The fiduciary shield doctrine did not apply to the individual defendants, who were both owners and operators of Lovemore. The fiduciary shield doctrine denies personal jurisdiction over individuals who contact Illinois solely for the benefit of their employees and not themselves. But the doctrine does not apply to owners of a company that have discretion over whether or not they do business in Illinois. As Lovemore owners, therefore, the Lovemore individuals are not protected by the fiduciary shield doctrine.

For similar reasons, while corporate officers are generally not personally liable for corporate trademark infringement claims, More Cupcakes’ claims against the Lovemore individuals survived. Both individuals were owners of Lovemore and the Complaint alleged that they personally directed the allegedly infringing acts.

Finally, the Court transferred the case to the Eastern District of New York.  While More Cupcakes’ chosen forum deserves deference, the material events regarding the alleged infringement all occurred in New York where the t-shirts were designed, made, offered for sale and sold. And the Court held that the convenience factors, such as locations of documents and witnesses, were all neutral.

Piercing the Corporate Veil & Patent Infringement Does Not Meet Twombly/Iqbal Pleading

Posted in Pleading Requirements

SourceOne Global Partners LLC v. KGK Synergize, Inc., No. 08 C 7403, Slip Op. (N.D. Ill. Jul. 21, 2009) (Schenkier, Mag J.).

Judge Schenkier dismissed declaratory judgment defendant/counter-plaintiff KGK Synergize’s ("KGK") patent, trademark, Lanham Act and related state law claims against declaratory judgment plaintiff/counter-defendant SourceOne’s President for failure to meet the Twombly/Iqbal pleading standards.*  The Court held that KGK had not sufficiently pled allegations to support the factors in the veil piercing analysis, in particular:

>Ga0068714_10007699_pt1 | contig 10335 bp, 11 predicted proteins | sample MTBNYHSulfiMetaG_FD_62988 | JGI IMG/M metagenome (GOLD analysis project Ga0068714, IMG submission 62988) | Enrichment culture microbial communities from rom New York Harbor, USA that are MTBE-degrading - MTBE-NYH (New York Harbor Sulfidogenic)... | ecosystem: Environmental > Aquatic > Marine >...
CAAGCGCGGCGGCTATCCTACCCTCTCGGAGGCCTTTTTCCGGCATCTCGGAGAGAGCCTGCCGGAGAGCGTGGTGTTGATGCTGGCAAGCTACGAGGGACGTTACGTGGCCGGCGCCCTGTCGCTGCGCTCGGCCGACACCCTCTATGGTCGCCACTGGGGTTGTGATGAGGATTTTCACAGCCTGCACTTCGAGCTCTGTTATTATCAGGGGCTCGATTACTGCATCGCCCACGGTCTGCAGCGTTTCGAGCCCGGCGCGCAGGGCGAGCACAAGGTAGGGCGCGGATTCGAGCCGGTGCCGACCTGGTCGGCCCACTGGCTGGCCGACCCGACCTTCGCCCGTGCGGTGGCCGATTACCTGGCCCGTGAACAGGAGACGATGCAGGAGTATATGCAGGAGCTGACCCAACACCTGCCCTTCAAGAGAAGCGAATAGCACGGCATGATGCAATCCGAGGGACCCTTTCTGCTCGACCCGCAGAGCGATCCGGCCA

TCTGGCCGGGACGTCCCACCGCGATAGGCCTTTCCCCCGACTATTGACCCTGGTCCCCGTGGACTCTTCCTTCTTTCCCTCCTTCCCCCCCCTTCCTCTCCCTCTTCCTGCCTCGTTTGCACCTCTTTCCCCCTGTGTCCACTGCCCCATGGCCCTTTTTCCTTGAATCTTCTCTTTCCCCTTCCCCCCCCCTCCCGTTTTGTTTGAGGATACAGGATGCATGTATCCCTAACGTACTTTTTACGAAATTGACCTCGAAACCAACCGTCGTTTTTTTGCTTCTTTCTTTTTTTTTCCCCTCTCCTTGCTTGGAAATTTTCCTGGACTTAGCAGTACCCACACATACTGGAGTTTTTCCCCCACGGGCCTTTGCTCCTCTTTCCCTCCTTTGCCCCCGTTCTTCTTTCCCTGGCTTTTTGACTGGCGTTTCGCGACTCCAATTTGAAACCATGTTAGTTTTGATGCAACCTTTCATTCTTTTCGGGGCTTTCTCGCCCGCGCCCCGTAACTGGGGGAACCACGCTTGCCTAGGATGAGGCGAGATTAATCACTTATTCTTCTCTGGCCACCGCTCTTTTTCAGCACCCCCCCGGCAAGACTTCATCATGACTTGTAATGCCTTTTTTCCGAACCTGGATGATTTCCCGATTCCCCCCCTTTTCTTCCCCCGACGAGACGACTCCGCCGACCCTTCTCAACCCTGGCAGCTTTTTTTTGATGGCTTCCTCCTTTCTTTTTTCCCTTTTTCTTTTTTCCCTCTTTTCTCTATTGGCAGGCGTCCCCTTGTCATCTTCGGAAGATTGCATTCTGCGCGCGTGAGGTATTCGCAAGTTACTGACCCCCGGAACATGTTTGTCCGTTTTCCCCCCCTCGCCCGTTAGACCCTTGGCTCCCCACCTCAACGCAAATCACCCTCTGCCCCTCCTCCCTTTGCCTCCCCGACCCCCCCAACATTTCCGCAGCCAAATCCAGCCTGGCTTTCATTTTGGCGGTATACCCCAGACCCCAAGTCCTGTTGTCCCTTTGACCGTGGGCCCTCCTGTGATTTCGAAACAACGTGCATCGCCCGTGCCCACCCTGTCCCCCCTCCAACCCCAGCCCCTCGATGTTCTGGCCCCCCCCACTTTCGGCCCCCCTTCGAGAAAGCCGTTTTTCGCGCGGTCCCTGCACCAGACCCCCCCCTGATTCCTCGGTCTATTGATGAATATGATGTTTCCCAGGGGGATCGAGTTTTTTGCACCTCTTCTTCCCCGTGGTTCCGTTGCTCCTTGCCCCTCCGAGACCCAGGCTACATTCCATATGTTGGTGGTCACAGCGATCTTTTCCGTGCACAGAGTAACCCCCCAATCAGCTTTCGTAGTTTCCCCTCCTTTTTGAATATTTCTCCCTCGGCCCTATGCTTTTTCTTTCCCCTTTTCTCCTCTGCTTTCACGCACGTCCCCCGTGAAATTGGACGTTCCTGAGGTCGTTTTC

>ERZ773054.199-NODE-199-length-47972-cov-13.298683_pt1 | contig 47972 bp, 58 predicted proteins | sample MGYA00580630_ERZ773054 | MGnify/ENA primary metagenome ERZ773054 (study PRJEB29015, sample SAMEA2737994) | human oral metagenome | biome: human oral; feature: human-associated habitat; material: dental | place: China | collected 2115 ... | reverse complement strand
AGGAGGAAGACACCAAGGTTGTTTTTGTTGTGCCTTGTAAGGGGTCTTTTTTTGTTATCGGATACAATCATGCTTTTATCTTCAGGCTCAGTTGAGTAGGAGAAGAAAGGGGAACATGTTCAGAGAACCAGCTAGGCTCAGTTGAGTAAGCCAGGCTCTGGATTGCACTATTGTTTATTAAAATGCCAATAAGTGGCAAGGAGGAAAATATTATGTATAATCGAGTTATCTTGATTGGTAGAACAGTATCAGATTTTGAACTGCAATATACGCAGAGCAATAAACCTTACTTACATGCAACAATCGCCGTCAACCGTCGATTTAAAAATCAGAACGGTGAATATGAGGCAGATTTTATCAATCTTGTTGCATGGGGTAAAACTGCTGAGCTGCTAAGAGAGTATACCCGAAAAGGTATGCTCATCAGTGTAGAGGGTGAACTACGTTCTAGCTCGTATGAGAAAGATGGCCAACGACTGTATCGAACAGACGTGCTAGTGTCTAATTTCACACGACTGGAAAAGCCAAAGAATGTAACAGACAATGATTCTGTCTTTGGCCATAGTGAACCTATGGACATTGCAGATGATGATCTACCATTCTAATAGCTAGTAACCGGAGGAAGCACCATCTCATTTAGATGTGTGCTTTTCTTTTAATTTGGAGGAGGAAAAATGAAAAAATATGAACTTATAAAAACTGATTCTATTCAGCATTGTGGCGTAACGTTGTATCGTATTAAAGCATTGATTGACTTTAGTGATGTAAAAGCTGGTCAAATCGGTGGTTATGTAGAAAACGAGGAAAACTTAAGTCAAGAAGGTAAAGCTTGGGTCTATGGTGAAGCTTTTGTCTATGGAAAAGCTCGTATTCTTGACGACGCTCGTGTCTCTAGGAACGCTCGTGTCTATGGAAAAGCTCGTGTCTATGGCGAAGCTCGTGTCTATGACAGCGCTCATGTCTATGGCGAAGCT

• Allegations of episodes of "subpar record keeping" was not sufficient to prove SourceOne’s failure to observe corporate formalities;
  • Conclusory statements that SourceOne’s corporate officers were allegedly not given autonomy to make decisions were not sufficient to show that officers or directors were non-functioning;
  • The President and his family borrowing against a home equity loan to support SourceOne was not sufficient to show SourceOne was a "mere ‘dummy or sham.’"; and
  • the allegation that the President exerted significant control over SourceOne and personified the company was not sufficient to show a failure to maintain arm’s-length relationships among related entities.

The Court also held that KGK’s direct patent infringement claims against the President did not meet the Twombly/Iqbal pleading standards.  KGK’s only allegations about the President were conclusory and tied to SourceOne’s alleged infringing actions.  KGK did not plead sufficient facts about the President independent of SourceOne to support direct patent infringement claims.

*  For more on the application of the Twombly pleading standards to patent cases, click here in the Blog’s archives.

Fair Use & Similarity of Marks Not Issues for Motion to Dismiss

Posted in Legal News